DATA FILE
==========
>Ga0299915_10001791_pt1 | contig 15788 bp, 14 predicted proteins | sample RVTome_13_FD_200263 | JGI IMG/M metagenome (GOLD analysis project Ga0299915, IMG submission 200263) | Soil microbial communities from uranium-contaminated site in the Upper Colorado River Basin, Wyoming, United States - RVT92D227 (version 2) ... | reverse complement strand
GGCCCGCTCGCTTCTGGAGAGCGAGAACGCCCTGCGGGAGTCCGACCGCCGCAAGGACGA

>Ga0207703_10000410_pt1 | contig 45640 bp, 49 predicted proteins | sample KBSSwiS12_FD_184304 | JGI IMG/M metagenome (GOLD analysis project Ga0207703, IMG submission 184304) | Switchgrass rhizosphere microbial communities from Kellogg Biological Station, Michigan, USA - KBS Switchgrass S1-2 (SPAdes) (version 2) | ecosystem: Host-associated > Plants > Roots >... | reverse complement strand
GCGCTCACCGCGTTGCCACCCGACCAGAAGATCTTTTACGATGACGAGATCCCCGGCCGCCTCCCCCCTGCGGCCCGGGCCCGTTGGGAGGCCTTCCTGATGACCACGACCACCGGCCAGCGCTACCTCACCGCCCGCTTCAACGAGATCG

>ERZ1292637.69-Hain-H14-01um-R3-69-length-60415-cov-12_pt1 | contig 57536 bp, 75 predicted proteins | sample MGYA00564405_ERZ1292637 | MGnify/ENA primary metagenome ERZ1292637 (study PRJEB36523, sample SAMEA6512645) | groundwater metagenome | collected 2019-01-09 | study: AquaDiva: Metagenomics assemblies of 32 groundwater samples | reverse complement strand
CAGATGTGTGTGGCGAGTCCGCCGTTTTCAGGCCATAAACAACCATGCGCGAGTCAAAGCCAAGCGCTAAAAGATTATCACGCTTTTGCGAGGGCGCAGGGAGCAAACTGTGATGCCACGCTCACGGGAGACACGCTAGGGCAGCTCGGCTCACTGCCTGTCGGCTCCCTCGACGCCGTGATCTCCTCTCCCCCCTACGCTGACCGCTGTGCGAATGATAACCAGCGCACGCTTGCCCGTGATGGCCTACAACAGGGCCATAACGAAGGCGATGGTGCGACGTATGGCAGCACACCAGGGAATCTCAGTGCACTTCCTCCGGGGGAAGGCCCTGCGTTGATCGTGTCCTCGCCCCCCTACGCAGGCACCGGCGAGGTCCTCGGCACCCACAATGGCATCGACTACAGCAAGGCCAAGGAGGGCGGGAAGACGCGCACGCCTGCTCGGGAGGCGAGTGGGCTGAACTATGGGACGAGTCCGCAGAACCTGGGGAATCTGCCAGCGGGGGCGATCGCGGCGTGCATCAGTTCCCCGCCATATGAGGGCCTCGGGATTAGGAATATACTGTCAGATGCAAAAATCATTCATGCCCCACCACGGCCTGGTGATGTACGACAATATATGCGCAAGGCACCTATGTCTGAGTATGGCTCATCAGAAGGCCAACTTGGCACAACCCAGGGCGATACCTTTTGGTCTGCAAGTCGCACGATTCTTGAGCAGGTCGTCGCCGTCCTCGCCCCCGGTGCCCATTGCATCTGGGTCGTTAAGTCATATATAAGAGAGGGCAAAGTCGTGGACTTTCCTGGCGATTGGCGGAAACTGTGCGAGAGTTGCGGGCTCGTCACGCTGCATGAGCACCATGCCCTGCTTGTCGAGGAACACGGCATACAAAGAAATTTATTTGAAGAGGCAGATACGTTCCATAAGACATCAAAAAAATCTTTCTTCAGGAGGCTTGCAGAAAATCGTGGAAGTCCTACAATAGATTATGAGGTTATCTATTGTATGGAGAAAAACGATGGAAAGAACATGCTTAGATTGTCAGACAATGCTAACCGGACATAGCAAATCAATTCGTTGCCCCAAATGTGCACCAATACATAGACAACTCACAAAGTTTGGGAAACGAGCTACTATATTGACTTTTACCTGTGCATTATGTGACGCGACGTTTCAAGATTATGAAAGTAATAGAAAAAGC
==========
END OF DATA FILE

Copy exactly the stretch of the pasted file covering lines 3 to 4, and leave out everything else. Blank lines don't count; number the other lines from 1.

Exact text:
>Ga0207703_10000410_pt1 | contig 45640 bp, 49 predicted proteins | sample KBSSwiS12_FD_184304 | JGI IMG/M metagenome (GOLD analysis project Ga0207703, IMG submission 184304) | Switchgrass rhizosphere microbial communities from Kellogg Biological Station, Michigan, USA - KBS Switchgrass S1-2 (SPAdes) (version 2) | ecosystem: Host-associated > Plants > Roots >... | reverse complement strand
GCGCTCACCGCGTTGCCACCCGACCAGAAGATCTTTTACGATGACGAGATCCCCGGCCGCCTCCCCCCTGCGGCCCGGGCCCGTTGGGAGGCCTTCCTGATGACCACGACCACCGGCCAGCGCTACCTCACCGCCCGCTTCAACGAGATCG